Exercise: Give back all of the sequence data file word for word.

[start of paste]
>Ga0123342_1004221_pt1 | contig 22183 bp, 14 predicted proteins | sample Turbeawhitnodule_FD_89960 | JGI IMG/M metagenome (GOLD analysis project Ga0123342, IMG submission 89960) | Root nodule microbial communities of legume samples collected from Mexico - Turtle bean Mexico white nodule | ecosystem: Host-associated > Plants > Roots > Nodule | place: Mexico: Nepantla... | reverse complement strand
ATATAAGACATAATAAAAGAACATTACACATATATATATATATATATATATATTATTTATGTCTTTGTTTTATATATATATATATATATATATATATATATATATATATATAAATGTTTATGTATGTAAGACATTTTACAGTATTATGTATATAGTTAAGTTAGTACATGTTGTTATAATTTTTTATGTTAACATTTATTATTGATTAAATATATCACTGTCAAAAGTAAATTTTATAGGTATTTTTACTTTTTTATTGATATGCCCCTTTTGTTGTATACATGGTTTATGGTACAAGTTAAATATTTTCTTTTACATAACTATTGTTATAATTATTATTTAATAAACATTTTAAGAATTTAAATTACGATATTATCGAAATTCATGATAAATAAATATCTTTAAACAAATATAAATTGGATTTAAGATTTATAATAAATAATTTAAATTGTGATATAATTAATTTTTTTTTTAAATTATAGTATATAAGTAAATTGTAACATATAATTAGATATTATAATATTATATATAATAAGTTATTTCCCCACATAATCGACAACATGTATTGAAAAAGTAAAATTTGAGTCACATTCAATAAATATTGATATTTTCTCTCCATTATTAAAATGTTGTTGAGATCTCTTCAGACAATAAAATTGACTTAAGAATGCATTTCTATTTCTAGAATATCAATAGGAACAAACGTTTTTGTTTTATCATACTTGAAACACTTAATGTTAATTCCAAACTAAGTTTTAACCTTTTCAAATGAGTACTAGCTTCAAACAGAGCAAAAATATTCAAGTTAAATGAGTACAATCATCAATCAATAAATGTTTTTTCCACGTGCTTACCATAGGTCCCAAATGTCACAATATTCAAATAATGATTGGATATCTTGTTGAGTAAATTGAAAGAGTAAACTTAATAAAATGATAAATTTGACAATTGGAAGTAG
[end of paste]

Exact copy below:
>Ga0123342_1004221_pt1 | contig 22183 bp, 14 predicted proteins | sample Turbeawhitnodule_FD_89960 | JGI IMG/M metagenome (GOLD analysis project Ga0123342, IMG submission 89960) | Root nodule microbial communities of legume samples collected from Mexico - Turtle bean Mexico white nodule | ecosystem: Host-associated > Plants > Roots > Nodule | place: Mexico: Nepantla... | reverse complement strand
ATATAAGACATAATAAAAGAACATTACACATATATATATATATATATATATATTATTTATGTCTTTGTTTTATATATATATATATATATATATATATATATATATATATATAAATGTTTATGTATGTAAGACATTTTACAGTATTATGTATATAGTTAAGTTAGTACATGTTGTTATAATTTTTTATGTTAACATTTATTATTGATTAAATATATCACTGTCAAAAGTAAATTTTATAGGTATTTTTACTTTTTTATTGATATGCCCCTTTTGTTGTATACATGGTTTATGGTACAAGTTAAATATTTTCTTTTACATAACTATTGTTATAATTATTATTTAATAAACATTTTAAGAATTTAAATTACGATATTATCGAAATTCATGATAAATAAATATCTTTAAACAAATATAAATTGGATTTAAGATTTATAATAAATAATTTAAATTGTGATATAATTAATTTTTTTTTTAAATTATAGTATATAAGTAAATTGTAACATATAATTAGATATTATAATATTATATATAATAAGTTATTTCCCCACATAATCGACAACATGTATTGAAAAAGTAAAATTTGAGTCACATTCAATAAATATTGATATTTTCTCTCCATTATTAAAATGTTGTTGAGATCTCTTCAGACAATAAAATTGACTTAAGAATGCATTTCTATTTCTAGAATATCAATAGGAACAAACGTTTTTGTTTTATCATACTTGAAACACTTAATGTTAATTCCAAACTAAGTTTTAACCTTTTCAAATGAGTACTAGCTTCAAACAGAGCAAAAATATTCAAGTTAAATGAGTACAATCATCAATCAATAAATGTTTTTTCCACGTGCTTACCATAGGTCCCAAATGTCACAATATTCAAATAATGATTGGATATCTTGTTGAGTAAATTGAAAGAGTAAACTTAATAAAATGATAAATTTGACAATTGGAAGTAG